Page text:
Having not once considered a resort holiday until we had a child, we worried that there might be an element of organised fun; of a Disneyland on the Med, with grinning guests merrily joining conga lines. Resorts such as those must and likely do exist, but Forte Village is not one of them. Indeed, its beauty lies precisely in forcing nothing at all upon its guests; it is entirely what you make it. There are hundred of activities on offer, so the energetic can go diving, join academies to be taught by sporting legends or attend baby discos at night (yes, really), while others might choose instead to spend their days floating into a transcendent state of relaxation at the extraordinary thalassotherapy spa (more of which later). Since our child is just two, The Children’s Wonderland soon becomes part of our daily routine; she would happily spend her entire holiday running in and out of the miniature 1950s Americana village, complete with diner, garage and grocery store – but that would be to neglect having enough time to squeal with delight at the children’s water park (her), or lounging by the swimming pool (us).
Another part of our quickly adopted routine is the bustling pizzeria, which serves up fantastic pizzas with great pillowy charred crusts at lunchtime; a world of our own we may be in, but this is still Italy – the pizza had better be good. It’s a beachside buzzy place, with a simple menu that hits the spot for kids and adults alike (this guests pay for, while breakfasts and dinners are included). And this is where Forte Village really scores. While it somehow manages to swerve having a soundtrack of screaming kids, it is endlessly child-friendly. Here, that hot-under-the-collar stress-sweat inducing sensation when your baby goes bonkers in a less than toddler-friendly environment is dispensed with, because children are made to feel as welcome as adults, the peerless staff fussing over and joking with them so that parents can breathe easy. And so it is too at Forte Village’s fine-dining options. Le Dune’s in-house restaurant is one-such, it’s exemplary seafood so fresh it could have leapt from the glistening Mediterranean that supplies the resplendent view here. But our ultimate holiday highlight is found at the Michelin-starred Belvedere, the aptly titled restaurant at the neighbouring hotel of the same name (Le Dune has five-stars; its guests can dine freely at the other hotels of the same star rating). The views from the secluded balcony of the mountains behind are sublime, as are chef Antonello Arrus’ local dishes which underline that real skill lies in simplicity. This place is so romantic that, as the waiters subtly dance attendance, you could imagine a Lady and the Tramp-style spaghetti kiss under a starry sky while an accordion plays in the background.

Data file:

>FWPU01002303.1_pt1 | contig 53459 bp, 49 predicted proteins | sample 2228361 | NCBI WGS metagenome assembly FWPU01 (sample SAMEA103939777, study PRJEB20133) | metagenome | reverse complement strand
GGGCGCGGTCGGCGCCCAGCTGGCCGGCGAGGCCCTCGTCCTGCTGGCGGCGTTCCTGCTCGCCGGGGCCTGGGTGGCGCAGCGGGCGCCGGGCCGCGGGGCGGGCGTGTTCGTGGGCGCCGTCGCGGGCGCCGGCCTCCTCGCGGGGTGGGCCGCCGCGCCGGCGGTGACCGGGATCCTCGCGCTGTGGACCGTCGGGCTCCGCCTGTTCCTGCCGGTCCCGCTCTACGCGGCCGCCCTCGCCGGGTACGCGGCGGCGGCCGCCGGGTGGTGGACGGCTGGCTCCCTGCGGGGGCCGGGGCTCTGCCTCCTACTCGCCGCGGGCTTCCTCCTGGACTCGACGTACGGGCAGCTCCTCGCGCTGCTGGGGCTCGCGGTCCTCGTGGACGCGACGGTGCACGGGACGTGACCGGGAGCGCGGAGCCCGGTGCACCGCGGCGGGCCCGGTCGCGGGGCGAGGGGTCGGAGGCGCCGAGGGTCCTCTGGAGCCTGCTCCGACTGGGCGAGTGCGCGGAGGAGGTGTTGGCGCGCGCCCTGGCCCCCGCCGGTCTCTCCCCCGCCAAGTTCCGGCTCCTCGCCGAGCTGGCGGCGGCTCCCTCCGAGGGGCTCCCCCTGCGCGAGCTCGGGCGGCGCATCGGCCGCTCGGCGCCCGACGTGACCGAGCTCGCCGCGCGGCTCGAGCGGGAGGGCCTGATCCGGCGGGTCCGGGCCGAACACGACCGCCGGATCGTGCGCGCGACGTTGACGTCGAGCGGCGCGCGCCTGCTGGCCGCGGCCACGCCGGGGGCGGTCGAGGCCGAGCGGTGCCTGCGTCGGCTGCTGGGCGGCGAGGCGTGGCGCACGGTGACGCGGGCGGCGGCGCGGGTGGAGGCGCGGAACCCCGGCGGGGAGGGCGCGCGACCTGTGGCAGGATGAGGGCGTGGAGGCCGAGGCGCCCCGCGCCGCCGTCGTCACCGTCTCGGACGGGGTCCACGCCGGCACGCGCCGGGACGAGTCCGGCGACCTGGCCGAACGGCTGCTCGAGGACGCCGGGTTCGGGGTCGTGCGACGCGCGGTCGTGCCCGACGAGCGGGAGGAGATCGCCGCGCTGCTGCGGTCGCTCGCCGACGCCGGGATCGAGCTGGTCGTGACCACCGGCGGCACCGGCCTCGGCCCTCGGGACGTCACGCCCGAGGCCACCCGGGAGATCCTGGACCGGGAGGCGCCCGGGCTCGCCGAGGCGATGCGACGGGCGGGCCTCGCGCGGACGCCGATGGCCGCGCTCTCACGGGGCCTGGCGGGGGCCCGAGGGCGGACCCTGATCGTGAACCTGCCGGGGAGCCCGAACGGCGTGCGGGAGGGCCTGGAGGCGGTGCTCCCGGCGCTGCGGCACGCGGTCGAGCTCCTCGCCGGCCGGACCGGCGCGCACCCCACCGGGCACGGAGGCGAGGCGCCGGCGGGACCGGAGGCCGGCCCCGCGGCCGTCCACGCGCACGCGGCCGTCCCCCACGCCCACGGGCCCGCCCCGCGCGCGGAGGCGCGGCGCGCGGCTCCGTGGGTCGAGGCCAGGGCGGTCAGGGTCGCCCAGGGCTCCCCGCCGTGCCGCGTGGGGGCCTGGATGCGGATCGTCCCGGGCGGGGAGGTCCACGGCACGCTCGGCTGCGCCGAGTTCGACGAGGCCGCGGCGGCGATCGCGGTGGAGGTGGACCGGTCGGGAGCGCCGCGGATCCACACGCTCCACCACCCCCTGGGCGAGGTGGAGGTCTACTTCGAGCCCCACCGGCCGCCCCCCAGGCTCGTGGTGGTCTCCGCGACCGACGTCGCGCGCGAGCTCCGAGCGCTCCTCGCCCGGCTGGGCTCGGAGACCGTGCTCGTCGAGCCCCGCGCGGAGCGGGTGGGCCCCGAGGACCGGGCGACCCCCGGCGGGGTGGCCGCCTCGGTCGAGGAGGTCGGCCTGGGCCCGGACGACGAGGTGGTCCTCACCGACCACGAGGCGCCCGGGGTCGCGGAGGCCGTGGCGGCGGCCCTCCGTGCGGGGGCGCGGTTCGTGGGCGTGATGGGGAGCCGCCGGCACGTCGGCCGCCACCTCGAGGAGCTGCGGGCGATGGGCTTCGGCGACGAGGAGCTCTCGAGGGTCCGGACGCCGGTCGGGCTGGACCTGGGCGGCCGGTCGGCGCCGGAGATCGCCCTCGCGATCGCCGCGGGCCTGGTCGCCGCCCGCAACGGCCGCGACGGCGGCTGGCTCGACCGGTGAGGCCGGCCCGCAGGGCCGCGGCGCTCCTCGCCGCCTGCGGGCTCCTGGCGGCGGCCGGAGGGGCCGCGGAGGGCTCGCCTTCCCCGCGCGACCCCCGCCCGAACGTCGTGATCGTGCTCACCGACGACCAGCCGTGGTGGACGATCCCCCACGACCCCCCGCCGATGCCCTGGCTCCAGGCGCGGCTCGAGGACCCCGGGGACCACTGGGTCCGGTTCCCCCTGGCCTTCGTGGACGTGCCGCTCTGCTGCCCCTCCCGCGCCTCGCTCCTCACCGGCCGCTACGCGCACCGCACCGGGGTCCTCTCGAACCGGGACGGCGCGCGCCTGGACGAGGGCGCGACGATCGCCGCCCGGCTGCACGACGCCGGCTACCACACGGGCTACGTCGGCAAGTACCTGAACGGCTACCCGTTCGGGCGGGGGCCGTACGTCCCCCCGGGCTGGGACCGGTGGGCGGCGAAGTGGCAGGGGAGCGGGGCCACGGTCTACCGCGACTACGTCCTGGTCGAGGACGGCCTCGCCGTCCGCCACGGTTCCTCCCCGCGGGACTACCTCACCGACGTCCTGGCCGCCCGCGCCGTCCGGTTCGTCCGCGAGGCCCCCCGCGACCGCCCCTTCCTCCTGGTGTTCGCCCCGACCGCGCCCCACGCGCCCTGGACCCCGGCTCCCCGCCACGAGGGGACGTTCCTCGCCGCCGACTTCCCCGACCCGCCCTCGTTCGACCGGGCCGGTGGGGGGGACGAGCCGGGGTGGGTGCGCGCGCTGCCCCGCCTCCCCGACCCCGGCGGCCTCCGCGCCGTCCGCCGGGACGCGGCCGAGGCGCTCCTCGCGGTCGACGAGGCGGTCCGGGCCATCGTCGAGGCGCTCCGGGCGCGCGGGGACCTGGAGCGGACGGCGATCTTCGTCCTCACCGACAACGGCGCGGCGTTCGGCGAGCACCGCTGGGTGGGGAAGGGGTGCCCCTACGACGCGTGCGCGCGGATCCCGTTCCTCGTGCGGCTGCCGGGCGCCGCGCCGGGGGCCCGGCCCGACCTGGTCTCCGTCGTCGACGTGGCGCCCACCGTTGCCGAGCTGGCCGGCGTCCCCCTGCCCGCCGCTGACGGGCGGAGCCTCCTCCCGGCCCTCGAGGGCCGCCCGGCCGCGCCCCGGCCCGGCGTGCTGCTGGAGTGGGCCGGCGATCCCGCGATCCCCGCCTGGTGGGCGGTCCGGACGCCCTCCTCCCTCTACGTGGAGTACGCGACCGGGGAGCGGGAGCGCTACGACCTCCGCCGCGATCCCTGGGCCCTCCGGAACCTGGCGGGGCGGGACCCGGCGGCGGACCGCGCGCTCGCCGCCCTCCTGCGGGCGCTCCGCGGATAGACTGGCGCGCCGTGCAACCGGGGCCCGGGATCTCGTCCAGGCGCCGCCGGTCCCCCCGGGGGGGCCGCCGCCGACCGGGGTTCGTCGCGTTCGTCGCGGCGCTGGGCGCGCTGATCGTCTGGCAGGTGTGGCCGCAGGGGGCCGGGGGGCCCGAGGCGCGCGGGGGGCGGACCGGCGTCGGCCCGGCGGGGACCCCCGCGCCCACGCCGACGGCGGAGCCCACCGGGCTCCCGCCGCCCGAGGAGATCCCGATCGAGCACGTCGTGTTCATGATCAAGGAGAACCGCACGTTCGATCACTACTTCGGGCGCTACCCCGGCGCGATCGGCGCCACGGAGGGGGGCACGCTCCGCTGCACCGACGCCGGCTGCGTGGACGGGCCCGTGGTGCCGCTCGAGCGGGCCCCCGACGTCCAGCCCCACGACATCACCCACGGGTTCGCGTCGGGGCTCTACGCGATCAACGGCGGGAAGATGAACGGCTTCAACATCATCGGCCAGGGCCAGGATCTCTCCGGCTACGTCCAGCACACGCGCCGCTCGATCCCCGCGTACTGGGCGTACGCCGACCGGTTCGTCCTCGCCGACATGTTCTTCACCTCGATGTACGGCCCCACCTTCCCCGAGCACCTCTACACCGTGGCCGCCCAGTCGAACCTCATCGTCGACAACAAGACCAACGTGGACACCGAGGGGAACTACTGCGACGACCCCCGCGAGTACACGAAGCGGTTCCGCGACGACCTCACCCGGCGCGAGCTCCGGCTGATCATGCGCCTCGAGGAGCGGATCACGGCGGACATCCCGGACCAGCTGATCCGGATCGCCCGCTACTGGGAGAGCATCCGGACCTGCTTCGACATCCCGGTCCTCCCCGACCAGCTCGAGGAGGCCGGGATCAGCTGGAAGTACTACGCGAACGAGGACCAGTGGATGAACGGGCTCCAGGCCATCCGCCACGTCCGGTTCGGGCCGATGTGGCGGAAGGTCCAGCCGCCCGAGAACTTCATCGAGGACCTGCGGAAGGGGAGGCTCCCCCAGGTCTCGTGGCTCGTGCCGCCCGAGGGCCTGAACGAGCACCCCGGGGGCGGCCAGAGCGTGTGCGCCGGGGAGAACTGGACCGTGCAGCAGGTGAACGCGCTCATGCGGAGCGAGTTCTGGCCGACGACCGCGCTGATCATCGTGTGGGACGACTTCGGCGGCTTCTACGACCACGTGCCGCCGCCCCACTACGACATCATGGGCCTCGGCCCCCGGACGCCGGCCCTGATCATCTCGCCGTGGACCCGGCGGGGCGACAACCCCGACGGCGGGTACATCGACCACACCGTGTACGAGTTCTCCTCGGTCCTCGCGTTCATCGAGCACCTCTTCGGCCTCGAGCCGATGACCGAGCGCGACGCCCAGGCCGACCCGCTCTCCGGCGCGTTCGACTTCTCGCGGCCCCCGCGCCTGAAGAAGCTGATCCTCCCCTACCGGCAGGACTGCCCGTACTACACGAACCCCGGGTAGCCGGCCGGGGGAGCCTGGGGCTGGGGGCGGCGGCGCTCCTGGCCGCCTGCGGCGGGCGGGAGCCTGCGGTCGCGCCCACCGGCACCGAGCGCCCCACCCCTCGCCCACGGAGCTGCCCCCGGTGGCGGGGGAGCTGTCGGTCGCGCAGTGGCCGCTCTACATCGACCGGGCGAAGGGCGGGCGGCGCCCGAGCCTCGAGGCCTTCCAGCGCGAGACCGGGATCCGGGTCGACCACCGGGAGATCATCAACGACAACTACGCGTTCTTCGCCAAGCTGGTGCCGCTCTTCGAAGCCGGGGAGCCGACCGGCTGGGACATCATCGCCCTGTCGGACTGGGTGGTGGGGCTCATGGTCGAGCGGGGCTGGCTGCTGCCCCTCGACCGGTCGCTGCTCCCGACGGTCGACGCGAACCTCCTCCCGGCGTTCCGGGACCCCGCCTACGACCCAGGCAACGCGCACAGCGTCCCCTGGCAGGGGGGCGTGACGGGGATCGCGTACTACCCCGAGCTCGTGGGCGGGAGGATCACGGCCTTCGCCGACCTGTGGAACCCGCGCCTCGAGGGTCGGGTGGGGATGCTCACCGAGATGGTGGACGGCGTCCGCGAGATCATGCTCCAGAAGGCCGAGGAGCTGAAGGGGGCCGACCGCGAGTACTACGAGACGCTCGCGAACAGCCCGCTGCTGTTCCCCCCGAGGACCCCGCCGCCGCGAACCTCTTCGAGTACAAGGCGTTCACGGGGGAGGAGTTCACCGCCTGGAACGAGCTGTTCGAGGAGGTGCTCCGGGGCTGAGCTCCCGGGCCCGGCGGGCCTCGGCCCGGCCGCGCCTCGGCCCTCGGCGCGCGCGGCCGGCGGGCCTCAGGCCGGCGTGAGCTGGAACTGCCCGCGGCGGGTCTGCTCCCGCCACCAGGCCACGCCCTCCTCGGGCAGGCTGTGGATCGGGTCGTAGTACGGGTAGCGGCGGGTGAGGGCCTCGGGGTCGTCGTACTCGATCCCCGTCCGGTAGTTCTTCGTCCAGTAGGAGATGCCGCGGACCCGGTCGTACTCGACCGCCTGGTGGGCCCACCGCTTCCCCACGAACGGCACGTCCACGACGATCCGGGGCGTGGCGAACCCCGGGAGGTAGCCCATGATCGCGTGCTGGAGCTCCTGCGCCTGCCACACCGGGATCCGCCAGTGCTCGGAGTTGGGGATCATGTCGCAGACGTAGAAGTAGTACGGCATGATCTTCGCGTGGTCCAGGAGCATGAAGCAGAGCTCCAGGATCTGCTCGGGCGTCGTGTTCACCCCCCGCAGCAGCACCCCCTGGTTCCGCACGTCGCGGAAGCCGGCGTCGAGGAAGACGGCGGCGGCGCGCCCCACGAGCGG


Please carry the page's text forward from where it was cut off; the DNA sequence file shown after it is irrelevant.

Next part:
If all the dining, swimming and entertaining of your children hasn’t quite slackened those coils, do stop in at the thalassotherapy spa, where relaxation is taken exceptionally seriously (there is even a private mini spa for A-listers and the especially well-heeled). A course of six seawater baths with varying degrees of salt concentration is the result of 20 years’ research. As one who, generally, would prefer to be doing something than floating about, I can be dismissive of spas. Not this one. This is something beyond any luxury experience hitherto, and the feeling of wellbeing is exquisite and unparalleled.
It sums up, in microcosm, the whole of Forte Village.
Forte Village, Sardinia Rooms from €630 per night, based on two adults sharing a Deluxe Bungalow on half-board basis, including VAT and service charge. Children under 2 stay free. For further information and for reservations, please visit Forte Village Resort or call +39 070 921 8818